It’s the time of year to take stock of what has passed and what is to come. Last year, I wrote a column for the Inky that made five predictions for 2011. Some were on the mark. Others, not so much. Hey, you get what you pay for. It’s time to revisit those calls while making new ones for 2012.Prediction No. 1: I said the Phillies would win the World Series and the Eagles would not make the Super Bowl. I was half right, but am hoping I was just early with my Phils call. Next fall is now or never for the current group of Phillies.As for the Eagles, say goodbye to Andy Reid. He had some great years, but his team was lost most of this season. Jeff Lurie can’t be too happy about shelling out big bucks for top talent only to miss the playoffs. But no matter who coaches the Eagles next year, they will not win the Super Bowl with Michael Vick. Like Randall Cunningham, Vick is a great and entertaining talent but not a money quarterback.
Those grocery-store wine dispensaries are really dead this time
If Pennsylvanians need any more proof it’s time to dismantle the state store system of wine and liquor distribution, that system’s biggest proponent kindly provided it yesterday. Even as he announced that the Liquor Control Board was abandoning its idiotically ill-conceived grocery-store kiosks, board CEO Joe Conti defended the white elephants to the death. What did he think of the kiosk experiment?“It certainly wasn’t a failure,” he said.Um … the facts that the machines never worked properly and that their manufacturer is suing the LCB for $81 million in damages might seem to argue otherwise?“It didn’t end up successful,” Joe argued, “but we learned a lot.”Oh. Gee.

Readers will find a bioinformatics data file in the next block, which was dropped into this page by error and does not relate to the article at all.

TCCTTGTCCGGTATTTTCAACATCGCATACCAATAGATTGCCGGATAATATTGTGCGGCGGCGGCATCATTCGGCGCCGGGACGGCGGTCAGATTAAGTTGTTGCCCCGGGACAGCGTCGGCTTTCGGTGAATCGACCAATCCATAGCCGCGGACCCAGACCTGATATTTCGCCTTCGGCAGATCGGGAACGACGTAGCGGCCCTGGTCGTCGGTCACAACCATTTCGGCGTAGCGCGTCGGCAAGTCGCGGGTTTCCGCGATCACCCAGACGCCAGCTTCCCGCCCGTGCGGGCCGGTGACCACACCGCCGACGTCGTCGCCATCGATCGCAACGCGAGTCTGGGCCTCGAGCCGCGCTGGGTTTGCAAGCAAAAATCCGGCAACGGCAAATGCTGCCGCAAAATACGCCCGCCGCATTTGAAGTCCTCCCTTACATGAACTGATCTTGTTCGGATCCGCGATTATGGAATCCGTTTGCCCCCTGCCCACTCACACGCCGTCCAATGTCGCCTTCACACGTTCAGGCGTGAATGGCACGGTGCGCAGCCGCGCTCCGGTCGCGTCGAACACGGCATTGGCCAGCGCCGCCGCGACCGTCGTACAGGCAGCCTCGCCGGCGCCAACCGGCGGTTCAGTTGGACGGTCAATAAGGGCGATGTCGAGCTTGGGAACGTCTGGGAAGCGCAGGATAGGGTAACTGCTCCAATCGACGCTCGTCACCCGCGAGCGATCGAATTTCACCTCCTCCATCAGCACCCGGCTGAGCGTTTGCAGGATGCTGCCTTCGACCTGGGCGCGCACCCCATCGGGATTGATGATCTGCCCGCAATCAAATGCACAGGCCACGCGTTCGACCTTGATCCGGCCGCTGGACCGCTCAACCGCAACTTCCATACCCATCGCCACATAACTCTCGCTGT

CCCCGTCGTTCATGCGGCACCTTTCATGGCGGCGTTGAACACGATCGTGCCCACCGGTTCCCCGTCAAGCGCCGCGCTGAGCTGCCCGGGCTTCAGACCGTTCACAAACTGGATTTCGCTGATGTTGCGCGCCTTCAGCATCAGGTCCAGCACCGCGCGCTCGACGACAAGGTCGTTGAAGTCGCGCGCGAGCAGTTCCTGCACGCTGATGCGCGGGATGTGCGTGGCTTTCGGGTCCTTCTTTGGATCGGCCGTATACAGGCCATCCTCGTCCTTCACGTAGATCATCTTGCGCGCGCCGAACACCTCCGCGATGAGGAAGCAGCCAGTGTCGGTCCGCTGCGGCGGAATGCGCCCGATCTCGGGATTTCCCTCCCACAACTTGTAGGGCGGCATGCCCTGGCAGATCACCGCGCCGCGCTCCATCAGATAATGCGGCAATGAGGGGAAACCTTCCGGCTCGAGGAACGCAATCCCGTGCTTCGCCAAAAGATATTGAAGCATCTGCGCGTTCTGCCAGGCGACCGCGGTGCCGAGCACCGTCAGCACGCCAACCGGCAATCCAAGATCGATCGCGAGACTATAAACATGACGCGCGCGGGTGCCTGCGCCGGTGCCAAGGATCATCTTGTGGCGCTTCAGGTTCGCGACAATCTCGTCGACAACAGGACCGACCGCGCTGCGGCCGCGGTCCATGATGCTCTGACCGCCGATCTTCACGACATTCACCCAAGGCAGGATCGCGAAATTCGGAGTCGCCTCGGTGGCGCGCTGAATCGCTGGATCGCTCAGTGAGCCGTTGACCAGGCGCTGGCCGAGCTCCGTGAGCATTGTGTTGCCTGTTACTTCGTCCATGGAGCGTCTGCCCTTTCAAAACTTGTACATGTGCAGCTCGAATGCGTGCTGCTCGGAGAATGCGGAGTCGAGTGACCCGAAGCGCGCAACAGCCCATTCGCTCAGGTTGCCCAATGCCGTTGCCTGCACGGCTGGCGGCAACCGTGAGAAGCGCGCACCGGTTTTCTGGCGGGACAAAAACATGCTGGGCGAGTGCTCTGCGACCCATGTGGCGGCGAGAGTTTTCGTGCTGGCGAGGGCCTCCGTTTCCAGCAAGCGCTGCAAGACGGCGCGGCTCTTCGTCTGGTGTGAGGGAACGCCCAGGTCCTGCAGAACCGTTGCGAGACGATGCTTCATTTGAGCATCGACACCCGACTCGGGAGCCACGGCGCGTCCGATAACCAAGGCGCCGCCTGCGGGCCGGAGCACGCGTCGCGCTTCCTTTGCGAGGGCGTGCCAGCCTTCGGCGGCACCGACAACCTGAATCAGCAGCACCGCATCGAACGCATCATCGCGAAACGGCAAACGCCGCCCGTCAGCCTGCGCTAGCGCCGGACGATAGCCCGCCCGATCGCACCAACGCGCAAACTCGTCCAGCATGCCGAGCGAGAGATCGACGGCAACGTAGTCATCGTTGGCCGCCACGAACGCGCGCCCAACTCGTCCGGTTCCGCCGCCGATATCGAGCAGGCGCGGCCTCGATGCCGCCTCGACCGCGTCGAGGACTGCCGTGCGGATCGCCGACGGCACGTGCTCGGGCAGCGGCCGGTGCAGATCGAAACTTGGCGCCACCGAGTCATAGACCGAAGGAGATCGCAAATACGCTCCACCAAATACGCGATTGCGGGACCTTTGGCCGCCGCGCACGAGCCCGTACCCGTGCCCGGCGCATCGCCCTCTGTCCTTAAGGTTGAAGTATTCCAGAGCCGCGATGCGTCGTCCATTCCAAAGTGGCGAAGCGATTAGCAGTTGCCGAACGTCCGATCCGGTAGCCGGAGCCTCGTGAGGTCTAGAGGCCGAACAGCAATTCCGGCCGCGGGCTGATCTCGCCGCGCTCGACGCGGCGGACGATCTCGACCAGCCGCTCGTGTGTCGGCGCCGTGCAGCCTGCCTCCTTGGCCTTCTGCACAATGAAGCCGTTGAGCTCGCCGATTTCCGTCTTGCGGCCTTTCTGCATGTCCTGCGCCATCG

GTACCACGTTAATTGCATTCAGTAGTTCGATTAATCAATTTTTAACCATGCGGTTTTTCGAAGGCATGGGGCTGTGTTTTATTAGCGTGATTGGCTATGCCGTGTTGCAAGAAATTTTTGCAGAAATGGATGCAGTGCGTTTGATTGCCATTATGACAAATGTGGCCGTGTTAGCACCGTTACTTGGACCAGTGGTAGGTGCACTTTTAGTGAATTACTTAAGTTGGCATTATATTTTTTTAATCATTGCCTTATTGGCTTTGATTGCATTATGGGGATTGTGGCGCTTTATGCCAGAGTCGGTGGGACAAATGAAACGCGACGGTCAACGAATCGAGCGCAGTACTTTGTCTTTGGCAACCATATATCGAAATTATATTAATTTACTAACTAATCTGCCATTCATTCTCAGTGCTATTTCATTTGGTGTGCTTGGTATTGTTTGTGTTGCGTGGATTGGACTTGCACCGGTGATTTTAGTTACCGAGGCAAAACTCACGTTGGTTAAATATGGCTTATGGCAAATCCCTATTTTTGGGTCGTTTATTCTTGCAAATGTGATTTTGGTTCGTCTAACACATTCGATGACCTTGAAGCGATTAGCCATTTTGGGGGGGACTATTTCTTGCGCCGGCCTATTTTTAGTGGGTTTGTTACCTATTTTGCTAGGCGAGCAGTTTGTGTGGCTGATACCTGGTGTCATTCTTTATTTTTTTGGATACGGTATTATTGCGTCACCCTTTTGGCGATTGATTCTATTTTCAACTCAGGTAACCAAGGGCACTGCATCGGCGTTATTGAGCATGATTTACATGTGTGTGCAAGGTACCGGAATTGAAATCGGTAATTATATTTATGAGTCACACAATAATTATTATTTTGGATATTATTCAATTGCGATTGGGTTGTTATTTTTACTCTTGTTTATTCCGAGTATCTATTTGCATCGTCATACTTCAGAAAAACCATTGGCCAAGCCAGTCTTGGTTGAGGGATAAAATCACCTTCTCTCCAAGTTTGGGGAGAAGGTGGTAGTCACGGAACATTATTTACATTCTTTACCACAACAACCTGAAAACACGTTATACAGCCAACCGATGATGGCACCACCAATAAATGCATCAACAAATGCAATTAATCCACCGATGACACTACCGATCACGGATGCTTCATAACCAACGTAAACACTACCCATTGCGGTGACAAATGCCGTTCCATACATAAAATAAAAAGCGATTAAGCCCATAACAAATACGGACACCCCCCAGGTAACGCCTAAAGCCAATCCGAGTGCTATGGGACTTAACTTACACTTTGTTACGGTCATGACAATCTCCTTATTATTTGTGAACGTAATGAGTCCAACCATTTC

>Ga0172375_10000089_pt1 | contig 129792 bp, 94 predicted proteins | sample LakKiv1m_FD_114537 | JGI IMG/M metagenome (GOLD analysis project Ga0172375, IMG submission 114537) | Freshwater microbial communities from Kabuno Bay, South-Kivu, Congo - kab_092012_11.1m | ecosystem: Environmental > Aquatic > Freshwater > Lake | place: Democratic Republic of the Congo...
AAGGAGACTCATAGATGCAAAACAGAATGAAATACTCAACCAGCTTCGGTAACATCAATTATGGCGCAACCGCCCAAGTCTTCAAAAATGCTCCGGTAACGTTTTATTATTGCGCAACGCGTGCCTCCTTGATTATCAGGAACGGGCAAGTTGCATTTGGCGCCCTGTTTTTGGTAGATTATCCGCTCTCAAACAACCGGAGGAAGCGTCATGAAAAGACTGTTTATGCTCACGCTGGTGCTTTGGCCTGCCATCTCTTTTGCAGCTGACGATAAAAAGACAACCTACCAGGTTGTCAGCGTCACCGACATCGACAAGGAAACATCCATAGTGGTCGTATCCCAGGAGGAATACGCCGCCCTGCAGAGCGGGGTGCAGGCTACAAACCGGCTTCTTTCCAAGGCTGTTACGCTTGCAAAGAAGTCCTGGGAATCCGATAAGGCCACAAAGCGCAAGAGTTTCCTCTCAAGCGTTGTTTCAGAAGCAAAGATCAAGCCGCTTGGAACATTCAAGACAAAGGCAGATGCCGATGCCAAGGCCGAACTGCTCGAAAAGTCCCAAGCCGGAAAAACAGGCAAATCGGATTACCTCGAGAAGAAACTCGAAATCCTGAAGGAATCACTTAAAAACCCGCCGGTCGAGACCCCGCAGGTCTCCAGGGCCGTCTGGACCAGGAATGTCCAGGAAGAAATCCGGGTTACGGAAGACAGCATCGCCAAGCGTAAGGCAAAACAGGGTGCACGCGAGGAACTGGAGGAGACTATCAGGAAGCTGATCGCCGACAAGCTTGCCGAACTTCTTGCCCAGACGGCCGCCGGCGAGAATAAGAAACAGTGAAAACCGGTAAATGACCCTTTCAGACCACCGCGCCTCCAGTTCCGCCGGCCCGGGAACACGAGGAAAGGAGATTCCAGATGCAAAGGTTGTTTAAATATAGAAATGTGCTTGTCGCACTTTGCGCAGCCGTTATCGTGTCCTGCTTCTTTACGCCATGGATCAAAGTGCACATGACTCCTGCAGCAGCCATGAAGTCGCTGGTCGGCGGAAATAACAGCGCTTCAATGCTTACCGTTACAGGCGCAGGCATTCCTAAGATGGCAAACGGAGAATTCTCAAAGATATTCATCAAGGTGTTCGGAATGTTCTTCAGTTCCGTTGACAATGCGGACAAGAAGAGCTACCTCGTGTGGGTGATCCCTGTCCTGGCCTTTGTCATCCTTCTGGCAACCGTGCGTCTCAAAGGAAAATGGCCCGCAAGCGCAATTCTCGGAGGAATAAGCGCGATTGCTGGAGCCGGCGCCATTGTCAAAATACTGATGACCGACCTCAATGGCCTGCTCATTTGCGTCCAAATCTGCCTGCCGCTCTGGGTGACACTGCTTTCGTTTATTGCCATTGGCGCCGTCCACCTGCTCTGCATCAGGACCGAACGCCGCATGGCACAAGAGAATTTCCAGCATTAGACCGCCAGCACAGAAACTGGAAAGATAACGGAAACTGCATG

Walmart's the latest to say “no“
It was a mere six months ago that the PLCB announced, with great fanfare, that it would be extending its super-high-tech wine kiosk concept to 24 Walmart stores around the state. Hey, guess what? Walmart’s pulled out of the deal, hot on the heels of Wegmans’ decision in June to kill its kiosks. (The unwieldy machines were plagued by mechanical woes, and consumers didn’t care for their limited choices and the requirement that they tap-dance while whistling Flight of the Bumblebee in order to procure a bottle of red.)
Let's start with customers
Something struck me as I read through this Wall Street Journal story on how the United States Postal Service is going to shut down as many as 3,653 post offices, mostly in small towns, and allow corner markets and gas stations to sell stamps and accept packages for delivery. How convenient, I thought, not to have to make a special trip to the post office, with its bad parking and lengthy lines, just to snag a stamp for a bill that’s due. And as U.S. Postmaster Patrick R. Donahoe said, “Many general stores are hanging on for dear life out there with the recession and a lot of other issues.” How civilized of the USPS to not just think about its own employees, but to concern itself with the positive economic effects of this change on small businesses! And how forward-thinking of the Postal Service to be biting the bullet and confronting the future—when surely even more of us will be sending bill payments and letters electronically—rather than, oh, say, clinging to outdated and bewildering distribution methods, overpaid union jobs and inconvenient hours.So why can’t the Pennsylvania Liquor Control Board be more like the post office?